“It is a mark of a civilised society that we have a National Health Service,” says Dr. Kenneth Calman.

Kenneth Calman has been a cornerstone of British Medicine for the last few decades. As a former Chief Medical Officer of Scotland, and later England, he has navigated the National Health Service and Government around issues like Mad Cow Disease, the HIV epidemic and developing cancer care treatment in Scotland. He appeared at The Edinburgh International Book Festival today to discuss his autobiography, It Started in a Cupboard: Adventures in Life, Learning and Happiness, in an event chaired by BBC Political Editor, Brian Taylor.

Raised by working class parents from Glasgow, Calman’s father died when he was nine years old. To help earn extra money, his widowed mother took in boarders to the house, making space in the family home scarce. For Calman, a small cupboard with one shelf and no light was where he began his journey, “indeed, my entire academic career began in a cupboard.”

Calman’s career saw him work his way up through medical positions until he was the Chief of Oncology, a completely new department in The Western Infirmary Glasgow, “It was a very difficult, wonderful experience, trying to build up an oncology unit from nothing. I had no staff, no offices, I had a secretary, no patients either. So building that up over a ten year period was one of the most challenging things I’ve done, but enormously valuable to me.

“What I realised early on in dealing with patients with cancer and their families, is that they knew more about it than I did. They knew what the problems were and how to deal with some of these problems, whether it was hair falling out or not feeling well after treatment.

“My wife and I invited twenty patients and their families to the house, just to hear from them and how things could be better, how things could be improved, what we could help with. We wrote a series of little booklets for patients, some of which were written by the patients themselves and that was again positive.”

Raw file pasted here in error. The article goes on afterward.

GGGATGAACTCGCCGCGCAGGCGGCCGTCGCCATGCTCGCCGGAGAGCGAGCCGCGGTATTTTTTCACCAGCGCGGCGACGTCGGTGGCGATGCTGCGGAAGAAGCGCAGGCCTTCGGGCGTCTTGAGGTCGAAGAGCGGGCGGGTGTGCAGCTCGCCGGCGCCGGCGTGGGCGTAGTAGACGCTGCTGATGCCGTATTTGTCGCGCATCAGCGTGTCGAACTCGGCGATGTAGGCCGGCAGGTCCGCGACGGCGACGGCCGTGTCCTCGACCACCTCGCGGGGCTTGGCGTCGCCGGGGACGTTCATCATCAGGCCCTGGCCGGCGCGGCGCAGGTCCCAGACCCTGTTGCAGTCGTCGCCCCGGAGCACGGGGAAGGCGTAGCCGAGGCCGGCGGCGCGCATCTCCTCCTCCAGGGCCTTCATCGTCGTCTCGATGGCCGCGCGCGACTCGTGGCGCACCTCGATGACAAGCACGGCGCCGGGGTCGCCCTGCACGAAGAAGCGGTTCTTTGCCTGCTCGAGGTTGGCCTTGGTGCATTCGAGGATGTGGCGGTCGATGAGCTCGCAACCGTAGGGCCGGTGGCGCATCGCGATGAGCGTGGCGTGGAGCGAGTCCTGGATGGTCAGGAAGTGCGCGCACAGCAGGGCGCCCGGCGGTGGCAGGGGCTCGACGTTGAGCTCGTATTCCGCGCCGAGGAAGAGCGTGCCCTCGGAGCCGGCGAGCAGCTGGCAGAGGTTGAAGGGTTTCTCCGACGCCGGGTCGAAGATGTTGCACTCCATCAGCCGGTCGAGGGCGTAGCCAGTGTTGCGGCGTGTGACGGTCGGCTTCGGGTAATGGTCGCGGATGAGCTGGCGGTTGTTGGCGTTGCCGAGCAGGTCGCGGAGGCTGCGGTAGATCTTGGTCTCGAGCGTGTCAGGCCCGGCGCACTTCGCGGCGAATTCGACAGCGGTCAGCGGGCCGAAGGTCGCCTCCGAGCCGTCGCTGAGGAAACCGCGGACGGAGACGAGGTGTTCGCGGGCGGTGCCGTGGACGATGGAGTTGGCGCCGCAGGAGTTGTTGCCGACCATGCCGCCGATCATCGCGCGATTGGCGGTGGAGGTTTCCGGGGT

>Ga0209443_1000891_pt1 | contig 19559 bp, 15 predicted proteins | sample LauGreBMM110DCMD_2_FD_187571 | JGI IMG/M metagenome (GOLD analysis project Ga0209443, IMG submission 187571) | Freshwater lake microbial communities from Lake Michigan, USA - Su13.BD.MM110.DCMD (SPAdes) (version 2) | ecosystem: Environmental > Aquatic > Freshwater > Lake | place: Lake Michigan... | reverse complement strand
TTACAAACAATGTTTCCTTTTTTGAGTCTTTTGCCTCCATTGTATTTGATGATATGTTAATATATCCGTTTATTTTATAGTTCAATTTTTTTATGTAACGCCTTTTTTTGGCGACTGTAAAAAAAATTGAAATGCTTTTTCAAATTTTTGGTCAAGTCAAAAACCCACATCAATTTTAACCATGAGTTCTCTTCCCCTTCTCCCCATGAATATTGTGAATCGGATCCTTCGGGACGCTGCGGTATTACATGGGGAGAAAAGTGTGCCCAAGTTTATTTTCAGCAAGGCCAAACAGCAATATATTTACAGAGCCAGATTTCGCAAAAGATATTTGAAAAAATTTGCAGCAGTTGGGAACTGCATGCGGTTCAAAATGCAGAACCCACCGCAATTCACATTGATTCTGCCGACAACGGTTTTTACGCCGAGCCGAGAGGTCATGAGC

When asked how he felt about the route that modern oncology and cancer treatment has gone in Scotland, Calman replied that he was impressed and happy about how the process that he started has evolved. “I think it’s very good. I think there’s a very real view now that this is not just about the size and chemotherapy, it’s about looking after real people who need real help and they can help you too.”

“In terms of determinants of health, genetics for example, we’re getting better and better and better at understanding in terms of precision medicine, for example, what needs to be done…that must increase the cost. When I think back to my early days at The Western Infirmary in Glasgow with an x-ray machine and that was it and what do you have now? Tonnes of things, which are marvellous and can identify things which we could not have done before. All of that means money and some of us are getting slightly older, which didn’t happen quite so much in the earlier days.”

As someone who attributes much of his success and outlook in life towards his relationship with religion, Calman says it has been an important aspect of his life, “in terms of the concept of love, and the concept of love for people that you don’t know and you’ve never met before. Different colours and races, that’s been really quite important to me. In terms of the clinical work I’ve done that has been really very important to me. Partly in terms of helping patients, but also helping myself cope with difficult situations at times.

“The whole purpose of religion is not to preach to yourself or to other people. The whole purpose is getting out there and doing things in the community.”

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